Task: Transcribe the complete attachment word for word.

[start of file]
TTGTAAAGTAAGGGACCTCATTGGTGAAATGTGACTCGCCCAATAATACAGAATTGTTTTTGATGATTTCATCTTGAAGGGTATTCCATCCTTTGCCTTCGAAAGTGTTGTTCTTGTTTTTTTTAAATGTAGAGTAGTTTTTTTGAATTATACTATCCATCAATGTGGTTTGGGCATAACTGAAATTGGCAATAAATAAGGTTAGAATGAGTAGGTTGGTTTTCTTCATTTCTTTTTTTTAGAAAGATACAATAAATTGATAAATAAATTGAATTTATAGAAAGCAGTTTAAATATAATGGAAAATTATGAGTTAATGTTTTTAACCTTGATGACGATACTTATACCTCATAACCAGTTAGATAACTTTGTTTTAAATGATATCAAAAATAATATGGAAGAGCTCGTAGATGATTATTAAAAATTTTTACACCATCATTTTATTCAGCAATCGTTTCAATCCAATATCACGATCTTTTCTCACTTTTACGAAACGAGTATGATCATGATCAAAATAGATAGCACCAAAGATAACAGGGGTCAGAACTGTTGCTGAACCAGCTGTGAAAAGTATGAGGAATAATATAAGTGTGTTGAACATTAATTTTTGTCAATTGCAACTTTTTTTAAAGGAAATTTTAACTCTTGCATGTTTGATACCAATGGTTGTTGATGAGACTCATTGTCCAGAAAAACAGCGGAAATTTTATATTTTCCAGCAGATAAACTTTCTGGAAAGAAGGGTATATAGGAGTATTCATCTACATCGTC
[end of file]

TTGTAAAGTAAGGGACCTCATTGGTGAAATGTGACTCGCCCAATAATACAGAATTGTTTTTGATGATTTCATCTTGAAGGGTATTCCATCCTTTGCCTTCGAAAGTGTTGTTCTTGTTTTTTTTAAATGTAGAGTAGTTTTTTTGAATTATACTATCCATCAATGTGGTTTGGGCATAACTGAAATTGGCAATAAATAAGGTTAGAATGAGTAGGTTGGTTTTCTTCATTTCTTTTTTTTAGAAAGATACAATAAATTGATAAATAAATTGAATTTATAGAAAGCAGTTTAAATATAATGGAAAATTATGAGTTAATGTTTTTAACCTTGATGACGATACTTATACCTCATAACCAGTTAGATAACTTTGTTTTAAATGATATCAAAAATAATATGGAAGAGCTCGTAGATGATTATTAAAAATTTTTACACCATCATTTTATTCAGCAATCGTTTCAATCCAATATCACGATCTTTTCTCACTTTTACGAAACGAGTATGATCATGATCAAAATAGATAGCACCAAAGATAACAGGGGTCAGAACTGTTGCTGAACCAGCTGTGAAAAGTATGAGGAATAATATAAGTGTGTTGAACATTAATTTTTGTCAATTGCAACTTTTTTTAAAGGAAATTTTAACTCTTGCATGTTTGATACCAATGGTTGTTGATGAGACTCATTGTCCAGAAAAACAGCGGAAATTTTATATTTTCCAGCAGATAAACTTTCTGGAAAGAAGGGTATATAGGAGTATTCATCTACATCGTC